alphaspirit - Fotolia
Cloud computing experts were called to arms following the iCloud hack that spurred an outcry regarding cloud security. Mainstream reporters sought out anyone with the ability to spell "cloud computing" for their hot take on the hack that publicized personal photos of mostly female celebrities.
Most major news outlets across the globe are covering the security breach and, of course, questioning the safety of cloud computing against hacker attacks.
Cloud perception versus reality
What's interesting is the cloud case of perception versus reality. This was an attack on Apple's iCloud, not through some major flaw in the security system. Many hackers likely researched publicly available personal information for these celebrities and figured out their user IDs and passwords. The cloud did not fail these victims -- people did.
The horrifying reality is that clouds, websites, internal enterprise systems and anything with a network connection are constantly under hacker attack. Today, security workers are constantly playing whack-a-mole around security attempts to access systems. Trust me, internal systems everywhere play the same game.
The recent non-cloud breaches of large retailers Target and Home Depot is where the real hacking damage was done. Many credit card numbers were compromised and security mayhem ensued. These breaches make the iCloud issue seem very minor, technically, because these systems were physically in the enterprise. That's supposed to stop all bad things from happening, right? Not a chance.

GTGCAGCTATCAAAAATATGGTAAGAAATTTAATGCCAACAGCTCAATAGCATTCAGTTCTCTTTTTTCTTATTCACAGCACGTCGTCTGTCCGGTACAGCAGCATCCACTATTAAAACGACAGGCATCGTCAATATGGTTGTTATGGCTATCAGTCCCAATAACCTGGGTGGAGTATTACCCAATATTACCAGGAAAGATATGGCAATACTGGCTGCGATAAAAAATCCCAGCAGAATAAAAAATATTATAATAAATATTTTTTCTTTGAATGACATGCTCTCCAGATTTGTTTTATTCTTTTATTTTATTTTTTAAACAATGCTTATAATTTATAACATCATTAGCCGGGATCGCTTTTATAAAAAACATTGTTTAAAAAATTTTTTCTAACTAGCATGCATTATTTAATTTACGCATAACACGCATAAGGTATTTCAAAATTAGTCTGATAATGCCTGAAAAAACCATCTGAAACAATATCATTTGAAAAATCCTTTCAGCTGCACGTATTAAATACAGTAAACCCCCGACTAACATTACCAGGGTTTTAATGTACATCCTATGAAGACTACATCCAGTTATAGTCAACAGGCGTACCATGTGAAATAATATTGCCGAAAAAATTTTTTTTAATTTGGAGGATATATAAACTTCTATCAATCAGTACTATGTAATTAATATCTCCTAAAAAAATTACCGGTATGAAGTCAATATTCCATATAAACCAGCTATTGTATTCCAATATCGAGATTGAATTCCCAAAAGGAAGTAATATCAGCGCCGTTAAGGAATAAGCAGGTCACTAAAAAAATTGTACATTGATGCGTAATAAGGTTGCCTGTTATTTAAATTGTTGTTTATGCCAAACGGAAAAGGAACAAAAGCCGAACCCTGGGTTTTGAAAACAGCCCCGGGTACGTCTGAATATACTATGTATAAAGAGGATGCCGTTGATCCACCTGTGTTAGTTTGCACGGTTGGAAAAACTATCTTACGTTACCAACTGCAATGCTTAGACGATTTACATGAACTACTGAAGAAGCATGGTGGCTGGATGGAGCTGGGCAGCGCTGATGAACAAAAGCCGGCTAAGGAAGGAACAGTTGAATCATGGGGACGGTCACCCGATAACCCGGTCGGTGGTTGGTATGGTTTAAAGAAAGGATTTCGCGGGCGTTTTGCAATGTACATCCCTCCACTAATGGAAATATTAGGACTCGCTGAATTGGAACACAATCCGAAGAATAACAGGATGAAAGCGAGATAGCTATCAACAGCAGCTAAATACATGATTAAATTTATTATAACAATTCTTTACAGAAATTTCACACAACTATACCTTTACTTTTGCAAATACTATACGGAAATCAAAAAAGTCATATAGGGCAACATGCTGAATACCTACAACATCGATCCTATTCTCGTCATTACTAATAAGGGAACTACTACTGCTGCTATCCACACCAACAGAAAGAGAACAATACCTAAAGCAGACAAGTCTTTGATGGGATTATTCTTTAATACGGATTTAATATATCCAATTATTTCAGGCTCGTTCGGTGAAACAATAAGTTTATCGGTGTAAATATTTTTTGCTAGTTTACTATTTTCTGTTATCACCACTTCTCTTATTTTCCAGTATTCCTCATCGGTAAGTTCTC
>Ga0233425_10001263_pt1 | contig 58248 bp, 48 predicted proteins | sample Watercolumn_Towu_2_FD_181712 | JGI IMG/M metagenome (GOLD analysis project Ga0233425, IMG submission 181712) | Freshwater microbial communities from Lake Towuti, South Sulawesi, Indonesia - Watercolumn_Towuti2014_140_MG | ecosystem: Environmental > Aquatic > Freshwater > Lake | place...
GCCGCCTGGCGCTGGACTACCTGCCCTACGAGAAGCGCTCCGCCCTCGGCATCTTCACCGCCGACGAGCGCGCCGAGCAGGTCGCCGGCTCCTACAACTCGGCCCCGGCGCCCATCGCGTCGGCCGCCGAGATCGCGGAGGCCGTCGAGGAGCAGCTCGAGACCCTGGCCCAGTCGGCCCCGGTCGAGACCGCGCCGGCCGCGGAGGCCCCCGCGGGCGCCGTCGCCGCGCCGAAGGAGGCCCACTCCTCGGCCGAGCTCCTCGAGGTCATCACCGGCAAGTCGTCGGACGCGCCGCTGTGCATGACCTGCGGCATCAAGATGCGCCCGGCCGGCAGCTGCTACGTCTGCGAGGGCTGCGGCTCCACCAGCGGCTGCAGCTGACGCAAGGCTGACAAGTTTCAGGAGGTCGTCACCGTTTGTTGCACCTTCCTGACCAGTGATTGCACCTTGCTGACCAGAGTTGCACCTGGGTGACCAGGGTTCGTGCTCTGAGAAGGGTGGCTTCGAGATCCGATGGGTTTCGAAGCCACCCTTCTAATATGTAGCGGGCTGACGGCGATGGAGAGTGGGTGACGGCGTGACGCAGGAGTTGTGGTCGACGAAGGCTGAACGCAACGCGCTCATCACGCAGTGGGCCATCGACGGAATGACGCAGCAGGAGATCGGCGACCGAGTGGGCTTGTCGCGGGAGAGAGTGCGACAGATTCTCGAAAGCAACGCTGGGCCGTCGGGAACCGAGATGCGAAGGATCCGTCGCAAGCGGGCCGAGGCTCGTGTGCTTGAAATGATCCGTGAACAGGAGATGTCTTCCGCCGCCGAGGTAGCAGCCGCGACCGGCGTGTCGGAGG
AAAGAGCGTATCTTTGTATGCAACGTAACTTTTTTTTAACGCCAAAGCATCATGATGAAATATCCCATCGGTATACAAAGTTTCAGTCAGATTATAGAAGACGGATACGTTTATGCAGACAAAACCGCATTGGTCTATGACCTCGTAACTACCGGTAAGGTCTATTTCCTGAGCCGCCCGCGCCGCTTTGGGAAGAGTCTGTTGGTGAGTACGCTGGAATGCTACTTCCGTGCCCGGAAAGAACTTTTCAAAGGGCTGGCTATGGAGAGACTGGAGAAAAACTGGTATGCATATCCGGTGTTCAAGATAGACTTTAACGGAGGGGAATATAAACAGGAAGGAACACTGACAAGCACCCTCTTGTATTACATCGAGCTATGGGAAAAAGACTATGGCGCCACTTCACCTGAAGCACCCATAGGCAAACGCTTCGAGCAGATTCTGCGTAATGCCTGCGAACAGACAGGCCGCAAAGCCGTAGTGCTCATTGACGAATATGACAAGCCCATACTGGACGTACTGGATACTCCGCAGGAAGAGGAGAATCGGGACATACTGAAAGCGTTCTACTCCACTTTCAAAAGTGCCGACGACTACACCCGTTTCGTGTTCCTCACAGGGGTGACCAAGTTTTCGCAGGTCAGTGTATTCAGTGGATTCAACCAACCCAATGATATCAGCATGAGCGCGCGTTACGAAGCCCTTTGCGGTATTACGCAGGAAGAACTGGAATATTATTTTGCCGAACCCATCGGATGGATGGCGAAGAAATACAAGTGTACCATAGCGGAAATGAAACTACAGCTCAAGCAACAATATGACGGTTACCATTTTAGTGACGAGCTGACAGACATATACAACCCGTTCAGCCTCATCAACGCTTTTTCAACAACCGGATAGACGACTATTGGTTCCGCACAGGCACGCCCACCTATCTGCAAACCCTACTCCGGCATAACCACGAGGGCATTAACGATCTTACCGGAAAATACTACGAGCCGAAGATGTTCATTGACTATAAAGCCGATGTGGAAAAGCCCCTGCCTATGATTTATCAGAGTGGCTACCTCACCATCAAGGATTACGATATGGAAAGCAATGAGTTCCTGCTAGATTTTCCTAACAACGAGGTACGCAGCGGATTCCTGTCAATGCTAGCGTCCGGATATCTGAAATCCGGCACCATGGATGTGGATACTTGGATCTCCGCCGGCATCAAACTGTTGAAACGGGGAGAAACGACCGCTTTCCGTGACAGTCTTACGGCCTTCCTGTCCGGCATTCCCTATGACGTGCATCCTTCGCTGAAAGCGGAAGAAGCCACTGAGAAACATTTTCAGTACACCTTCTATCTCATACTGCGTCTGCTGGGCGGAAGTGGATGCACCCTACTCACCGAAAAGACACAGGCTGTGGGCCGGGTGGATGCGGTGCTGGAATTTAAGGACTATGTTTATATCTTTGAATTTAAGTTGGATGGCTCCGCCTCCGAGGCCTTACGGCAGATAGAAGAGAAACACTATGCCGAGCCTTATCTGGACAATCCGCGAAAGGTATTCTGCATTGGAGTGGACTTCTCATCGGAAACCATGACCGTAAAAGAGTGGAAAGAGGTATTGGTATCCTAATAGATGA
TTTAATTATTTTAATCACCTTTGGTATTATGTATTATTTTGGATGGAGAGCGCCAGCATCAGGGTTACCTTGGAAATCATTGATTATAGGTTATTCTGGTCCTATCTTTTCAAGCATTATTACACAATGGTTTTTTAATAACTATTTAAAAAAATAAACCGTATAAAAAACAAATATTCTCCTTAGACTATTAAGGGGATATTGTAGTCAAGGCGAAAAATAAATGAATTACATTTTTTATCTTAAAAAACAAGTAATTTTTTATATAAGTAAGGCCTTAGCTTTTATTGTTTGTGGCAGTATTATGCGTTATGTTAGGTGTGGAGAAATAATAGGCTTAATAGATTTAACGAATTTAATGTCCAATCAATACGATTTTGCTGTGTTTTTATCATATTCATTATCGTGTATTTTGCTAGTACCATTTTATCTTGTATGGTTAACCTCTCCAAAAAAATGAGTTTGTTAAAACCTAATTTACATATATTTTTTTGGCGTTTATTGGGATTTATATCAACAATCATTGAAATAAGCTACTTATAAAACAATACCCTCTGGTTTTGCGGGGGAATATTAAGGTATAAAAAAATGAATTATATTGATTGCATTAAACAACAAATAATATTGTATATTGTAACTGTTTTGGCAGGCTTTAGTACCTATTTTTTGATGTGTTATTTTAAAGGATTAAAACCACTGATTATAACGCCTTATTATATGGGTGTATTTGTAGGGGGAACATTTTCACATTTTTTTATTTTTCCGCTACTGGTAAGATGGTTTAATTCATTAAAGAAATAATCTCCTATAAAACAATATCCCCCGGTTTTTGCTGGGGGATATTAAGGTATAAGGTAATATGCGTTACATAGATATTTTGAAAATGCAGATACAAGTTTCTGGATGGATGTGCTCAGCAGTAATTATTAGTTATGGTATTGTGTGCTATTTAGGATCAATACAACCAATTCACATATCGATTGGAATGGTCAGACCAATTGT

Praising the public cloud providers
For the most part, iCloud and other public cloud providers maintain top-notch security. Cloud providers' security mechanisms and best practices are typically up to date due to the ensuing paranoia when data assets are stored on third-party cloud-based systems.
Once a few patches are applied, iCloud and iPhone users won't experience similar breaches. Educating users on cloud security and frequently required password changes should do the trick. However, security measures won't be effective if cloud users continue to use birthdays, pet names and street addresses for passwords. All bets are off when that happens.
Cloud providers earn an A- for security practices and technologies. Public cloud providers understand what's at stake and take preventative measures to reduce the risk. However, completely eliminating risks is impossible.
Over the next few years, most major breaches won't be coming from cloud providers. Poorly designed security systems around internal enterprise data, as well as lost laptops, phones and tablets will continue to be the culprits. As long as those easy pickings are around, hackers won't bother with the cloud -- yet.
About the author:
David "Dave" S. Linthicum is senior vice president of Cloud Technology Partners and an internationally recognized cloud industry expert and thought leader. He is the author or co-author of 13 books on computing, including the best-selling Enterprise Application Integration. Linthicum keynotes at many leading technology conferences on cloud computing, SOA, enterprise application integration and enterprise architecture.
His latest book is Cloud Computing and SOA Convergence in Your Enterprise: A Step-by-Step Guide. His industry experience includes tenures as chief technology officer and CEO of several successful software companies and upper-level management positions in Fortune 100 companies. In addition, he was an associate professor of computer science for eight years and continues to lecture at major technical colleges and universities, including the University of Virginia, Arizona State University and the University of Wisconsin.
Keeping your cloud network safe from DDoS disasters
Lack of two-factor authentication the culprit for iCloud hack?
Cloud capabilities called into question following Azure outage